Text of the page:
Photo: Michael Müller_Photo by Lena Giovanazzi
Governing in a pandemic: Some changes will be permanent, says Berlin’s Mayor
23 July 2020
by Sarah Wray
Compared with many other major global cities, Berlin’s experience so far with COVID-19 has been mild: the city of 3.8 million has recorded 8,500 cases and 215 deaths, part of a German response to the pandemic which has been widely seen as successful.
Still, the city is seeing deep impacts from the pandemic, from an economic slide that’s hit small businesses hard to the continuing shutdown of the city’s famous nightclub scene. And it’s not over: in recent weeks, Berlin has seen a new spike in coronavirus infections.
As part of a series of interviews with mayors of leading global cities and regions, The World Association of the Major Metropolises (Metropolis) spoke with Berlin’s Governing Mayor and President of Metropolis, Michael Müller, to find out how COVID-19 is affecting his city and its residents.
These interviews are published in partnership with Cities Today.
There have recently been new outbreaks of COVID-19 in Berlin, although Germany has been one of the world’s leaders in dealing with the pandemic. What’s the mood in Berlin now around this?
Mayor Michael Müller: We’ve seen sources of infection and spreading events in Berlin again and again, but it’s quite astonishing, given that we are a multi-million metropolis, that we are managing the cases and people in Berlin are reacting in a very responsible way.
Most people — not all of them, but most of them — are taking rules on distancing and hygiene protocols into account. And I think our healthcare system has played an important role in keeping infection figures down. We have to remain cautious. We’ve not left the pandemic behind, and the situation can change any time. We are far away from normality, but we have reached a position where we can handle the situation.
What makes me feel quite despondent is to see our cultural offerings so negatively impacted. This is something we miss because Berlin has a very special atmosphere that is shaped by openness and people meeting each other.
What are some examples of how the city has responded to the social and economic aspects of the crisis?
Starting with public transport, we set up kilometres of cycling paths within weeks, which was unthinkable before. I think a lot of it will be preserved after the pandemic is over, and that it’s had a positive impact in terms of acceptance — people see that it works and that it is a benefit to our city when we move away from car transport.
A second point that is important to me is the economy, of course. We have many companies who have just two or three staff, many cultural companies and people who are active in startups or technology, and they were hit very hard by the crisis.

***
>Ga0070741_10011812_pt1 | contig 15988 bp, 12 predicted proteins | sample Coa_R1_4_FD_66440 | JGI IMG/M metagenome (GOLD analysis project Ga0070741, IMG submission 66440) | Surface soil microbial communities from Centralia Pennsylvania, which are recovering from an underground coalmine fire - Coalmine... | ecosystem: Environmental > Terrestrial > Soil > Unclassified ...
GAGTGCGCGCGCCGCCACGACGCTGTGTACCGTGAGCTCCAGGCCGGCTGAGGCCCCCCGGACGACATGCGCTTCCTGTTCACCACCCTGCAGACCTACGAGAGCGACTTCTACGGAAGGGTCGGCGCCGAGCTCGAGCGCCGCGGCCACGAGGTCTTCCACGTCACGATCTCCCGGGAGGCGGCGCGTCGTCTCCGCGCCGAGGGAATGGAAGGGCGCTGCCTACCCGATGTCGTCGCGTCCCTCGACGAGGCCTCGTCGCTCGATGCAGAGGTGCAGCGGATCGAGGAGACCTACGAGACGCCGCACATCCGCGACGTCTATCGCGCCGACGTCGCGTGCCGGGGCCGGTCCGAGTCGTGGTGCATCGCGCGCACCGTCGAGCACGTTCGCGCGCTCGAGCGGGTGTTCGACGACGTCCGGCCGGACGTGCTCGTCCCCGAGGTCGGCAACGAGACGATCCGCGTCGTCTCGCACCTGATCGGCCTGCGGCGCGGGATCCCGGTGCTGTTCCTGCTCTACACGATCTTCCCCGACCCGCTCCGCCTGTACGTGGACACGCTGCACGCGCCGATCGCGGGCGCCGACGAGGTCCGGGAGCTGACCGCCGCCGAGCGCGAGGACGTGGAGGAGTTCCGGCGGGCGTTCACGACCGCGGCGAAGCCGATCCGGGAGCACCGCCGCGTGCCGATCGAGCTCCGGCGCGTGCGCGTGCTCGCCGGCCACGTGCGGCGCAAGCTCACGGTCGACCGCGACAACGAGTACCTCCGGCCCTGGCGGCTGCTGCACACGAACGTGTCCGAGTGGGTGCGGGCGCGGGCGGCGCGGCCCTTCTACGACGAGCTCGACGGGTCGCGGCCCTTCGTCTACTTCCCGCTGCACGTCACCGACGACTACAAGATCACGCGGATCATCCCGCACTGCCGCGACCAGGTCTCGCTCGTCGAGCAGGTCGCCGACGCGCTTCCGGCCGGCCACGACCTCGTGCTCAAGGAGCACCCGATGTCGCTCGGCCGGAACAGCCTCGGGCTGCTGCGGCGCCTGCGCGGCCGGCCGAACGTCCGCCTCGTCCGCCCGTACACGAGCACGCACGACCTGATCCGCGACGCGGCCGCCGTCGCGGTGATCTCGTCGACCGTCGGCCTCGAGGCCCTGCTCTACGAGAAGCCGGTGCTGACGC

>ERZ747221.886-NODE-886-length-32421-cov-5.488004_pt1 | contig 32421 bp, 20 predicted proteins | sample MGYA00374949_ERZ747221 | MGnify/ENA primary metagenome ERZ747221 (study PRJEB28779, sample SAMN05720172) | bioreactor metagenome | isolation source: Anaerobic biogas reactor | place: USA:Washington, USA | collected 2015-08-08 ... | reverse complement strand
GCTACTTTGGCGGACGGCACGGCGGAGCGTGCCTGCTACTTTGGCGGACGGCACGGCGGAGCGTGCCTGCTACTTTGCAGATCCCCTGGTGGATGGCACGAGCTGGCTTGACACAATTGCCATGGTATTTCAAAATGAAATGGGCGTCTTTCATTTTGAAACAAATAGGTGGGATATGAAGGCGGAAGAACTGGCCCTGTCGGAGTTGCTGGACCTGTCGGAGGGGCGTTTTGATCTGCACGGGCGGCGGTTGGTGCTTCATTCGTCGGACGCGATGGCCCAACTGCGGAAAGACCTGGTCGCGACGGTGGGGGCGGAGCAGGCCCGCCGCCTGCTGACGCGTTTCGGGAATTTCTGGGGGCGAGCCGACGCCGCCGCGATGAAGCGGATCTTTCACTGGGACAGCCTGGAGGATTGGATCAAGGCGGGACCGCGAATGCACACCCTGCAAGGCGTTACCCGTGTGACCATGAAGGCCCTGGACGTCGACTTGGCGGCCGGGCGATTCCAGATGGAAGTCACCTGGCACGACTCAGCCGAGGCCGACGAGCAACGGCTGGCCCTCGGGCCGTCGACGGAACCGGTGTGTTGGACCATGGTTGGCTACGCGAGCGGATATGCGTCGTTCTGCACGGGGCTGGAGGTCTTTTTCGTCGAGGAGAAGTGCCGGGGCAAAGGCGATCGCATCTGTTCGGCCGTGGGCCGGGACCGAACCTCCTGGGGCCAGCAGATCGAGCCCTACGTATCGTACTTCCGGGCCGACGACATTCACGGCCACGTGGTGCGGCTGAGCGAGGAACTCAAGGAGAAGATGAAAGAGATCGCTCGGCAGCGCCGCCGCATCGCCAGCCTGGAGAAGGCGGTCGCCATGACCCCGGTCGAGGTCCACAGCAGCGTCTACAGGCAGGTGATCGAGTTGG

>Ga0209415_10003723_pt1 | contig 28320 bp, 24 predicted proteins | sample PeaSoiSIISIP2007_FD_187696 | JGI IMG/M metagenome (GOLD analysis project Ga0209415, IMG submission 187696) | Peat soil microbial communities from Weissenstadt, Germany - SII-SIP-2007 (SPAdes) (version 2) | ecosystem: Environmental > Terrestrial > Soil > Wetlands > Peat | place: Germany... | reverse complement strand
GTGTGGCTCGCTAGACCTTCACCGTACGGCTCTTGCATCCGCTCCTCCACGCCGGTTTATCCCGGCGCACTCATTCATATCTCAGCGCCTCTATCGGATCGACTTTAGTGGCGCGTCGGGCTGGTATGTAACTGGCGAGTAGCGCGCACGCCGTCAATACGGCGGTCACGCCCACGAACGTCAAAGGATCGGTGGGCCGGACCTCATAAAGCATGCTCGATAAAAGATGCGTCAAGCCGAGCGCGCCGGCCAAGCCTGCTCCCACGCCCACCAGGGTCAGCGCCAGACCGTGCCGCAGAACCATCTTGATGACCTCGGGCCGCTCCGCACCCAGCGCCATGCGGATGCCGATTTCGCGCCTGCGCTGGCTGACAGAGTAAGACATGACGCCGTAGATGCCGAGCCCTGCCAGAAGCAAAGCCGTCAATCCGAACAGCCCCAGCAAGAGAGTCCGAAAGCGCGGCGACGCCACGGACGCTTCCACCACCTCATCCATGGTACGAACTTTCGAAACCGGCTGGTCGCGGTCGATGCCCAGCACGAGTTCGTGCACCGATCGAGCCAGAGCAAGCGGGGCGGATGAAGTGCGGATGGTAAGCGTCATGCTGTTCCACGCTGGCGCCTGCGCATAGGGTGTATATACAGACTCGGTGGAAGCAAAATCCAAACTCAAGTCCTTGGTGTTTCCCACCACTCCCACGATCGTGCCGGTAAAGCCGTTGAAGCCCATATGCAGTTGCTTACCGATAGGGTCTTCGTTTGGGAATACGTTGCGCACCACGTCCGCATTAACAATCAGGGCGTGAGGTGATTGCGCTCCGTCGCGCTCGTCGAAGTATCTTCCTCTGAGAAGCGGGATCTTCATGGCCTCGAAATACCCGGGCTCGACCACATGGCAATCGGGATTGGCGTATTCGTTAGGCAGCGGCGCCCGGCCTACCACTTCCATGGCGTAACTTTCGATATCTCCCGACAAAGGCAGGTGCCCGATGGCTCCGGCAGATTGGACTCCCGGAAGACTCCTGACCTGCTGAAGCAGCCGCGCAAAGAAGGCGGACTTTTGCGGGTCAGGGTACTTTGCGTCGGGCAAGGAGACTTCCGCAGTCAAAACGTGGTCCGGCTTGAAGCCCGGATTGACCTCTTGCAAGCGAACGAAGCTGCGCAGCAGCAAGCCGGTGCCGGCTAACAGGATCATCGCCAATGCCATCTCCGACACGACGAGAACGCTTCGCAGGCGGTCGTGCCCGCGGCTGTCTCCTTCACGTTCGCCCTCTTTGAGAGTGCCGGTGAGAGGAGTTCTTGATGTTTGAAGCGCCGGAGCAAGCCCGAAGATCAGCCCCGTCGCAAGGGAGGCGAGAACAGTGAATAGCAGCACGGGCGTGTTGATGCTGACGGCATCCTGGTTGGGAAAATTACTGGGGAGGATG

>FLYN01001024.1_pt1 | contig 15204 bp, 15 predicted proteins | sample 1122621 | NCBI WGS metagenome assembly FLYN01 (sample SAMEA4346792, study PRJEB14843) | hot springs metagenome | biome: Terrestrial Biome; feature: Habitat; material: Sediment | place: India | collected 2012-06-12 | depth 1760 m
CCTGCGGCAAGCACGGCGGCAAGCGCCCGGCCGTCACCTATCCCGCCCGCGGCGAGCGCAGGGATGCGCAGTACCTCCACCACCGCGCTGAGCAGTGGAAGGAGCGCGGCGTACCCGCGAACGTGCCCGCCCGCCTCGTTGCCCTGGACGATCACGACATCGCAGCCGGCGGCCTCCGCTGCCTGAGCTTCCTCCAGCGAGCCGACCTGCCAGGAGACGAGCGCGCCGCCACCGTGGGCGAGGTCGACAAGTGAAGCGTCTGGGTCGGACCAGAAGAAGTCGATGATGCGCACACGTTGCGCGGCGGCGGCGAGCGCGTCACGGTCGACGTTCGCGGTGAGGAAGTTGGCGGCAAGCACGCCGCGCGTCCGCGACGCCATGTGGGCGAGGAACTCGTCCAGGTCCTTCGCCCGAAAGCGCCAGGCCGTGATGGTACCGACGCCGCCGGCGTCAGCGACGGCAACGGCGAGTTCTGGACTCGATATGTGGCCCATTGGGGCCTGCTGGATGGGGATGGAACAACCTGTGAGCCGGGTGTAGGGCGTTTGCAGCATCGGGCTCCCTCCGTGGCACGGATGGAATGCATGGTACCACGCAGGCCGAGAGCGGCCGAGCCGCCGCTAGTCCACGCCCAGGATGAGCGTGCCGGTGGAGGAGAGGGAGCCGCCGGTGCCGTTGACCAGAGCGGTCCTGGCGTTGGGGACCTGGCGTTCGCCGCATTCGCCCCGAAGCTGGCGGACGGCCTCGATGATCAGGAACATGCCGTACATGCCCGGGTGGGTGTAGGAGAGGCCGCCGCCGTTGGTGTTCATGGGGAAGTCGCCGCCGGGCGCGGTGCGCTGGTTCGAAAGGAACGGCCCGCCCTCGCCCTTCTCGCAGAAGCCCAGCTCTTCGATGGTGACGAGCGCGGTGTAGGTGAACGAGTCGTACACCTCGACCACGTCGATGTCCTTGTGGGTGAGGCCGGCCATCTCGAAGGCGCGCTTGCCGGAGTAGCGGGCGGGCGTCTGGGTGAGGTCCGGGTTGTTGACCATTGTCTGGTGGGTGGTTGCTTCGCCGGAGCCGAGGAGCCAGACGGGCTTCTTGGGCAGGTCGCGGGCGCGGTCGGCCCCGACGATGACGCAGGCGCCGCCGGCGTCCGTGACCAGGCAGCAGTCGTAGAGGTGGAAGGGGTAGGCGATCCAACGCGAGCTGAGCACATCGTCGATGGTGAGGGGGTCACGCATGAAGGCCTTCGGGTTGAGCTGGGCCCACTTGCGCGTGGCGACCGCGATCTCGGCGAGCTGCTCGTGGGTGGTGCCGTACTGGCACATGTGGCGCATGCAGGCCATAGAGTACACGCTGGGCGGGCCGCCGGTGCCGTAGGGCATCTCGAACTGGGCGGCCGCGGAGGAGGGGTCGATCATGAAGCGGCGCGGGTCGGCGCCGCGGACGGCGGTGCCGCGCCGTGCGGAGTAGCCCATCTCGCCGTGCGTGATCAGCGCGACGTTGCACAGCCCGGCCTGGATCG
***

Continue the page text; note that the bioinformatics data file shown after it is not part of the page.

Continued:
Within only a few days, we managed to set up a grant programme for micro-enterprises, and 200,000 entrepreneurs who work on their own were granted between €5,000 ($US5,808)and €9,000 (US$10,455).
It was very important to support them with as few bureaucratic hurdles as possible for them to be able to overcome this first phase.
How is citizen engagement changing as people stay home more during the pandemic?
Civic engagement is very diverse in Berlin. We have around 3.8 million inhabitants, and 1 million of them are engaged in terms of active citizenship, providing service to their neighbours and community, be it in a church, a sports club or in housing districts.
Some of that is not happening – in the area of sports, for example, because supporting youth in sports was no longer possible when there were no sports offerings. On the other hand, the pandemic made it very clear how swiftly neighbourhood support could be organised for senior citizens. People are supporting each other by buying medicine, doing grocery shopping, informing each other — people who had been living alongside each other for years, not knowing each other, are suddenly getting in touch during the pandemic to help out.
Active citizenship doesn’t always have to be organised or supported by large organisations and associations. It can be very simple and individual. In Berlin, there is a large spectrum of mutual support. We saw this particularly in 2015 when we took in refugees from Syria, for instance, and a lot of the supports and structures that were set up back then are still functioning today, even though we don’t have that big of an influx of refugees anymore. People have learnt this.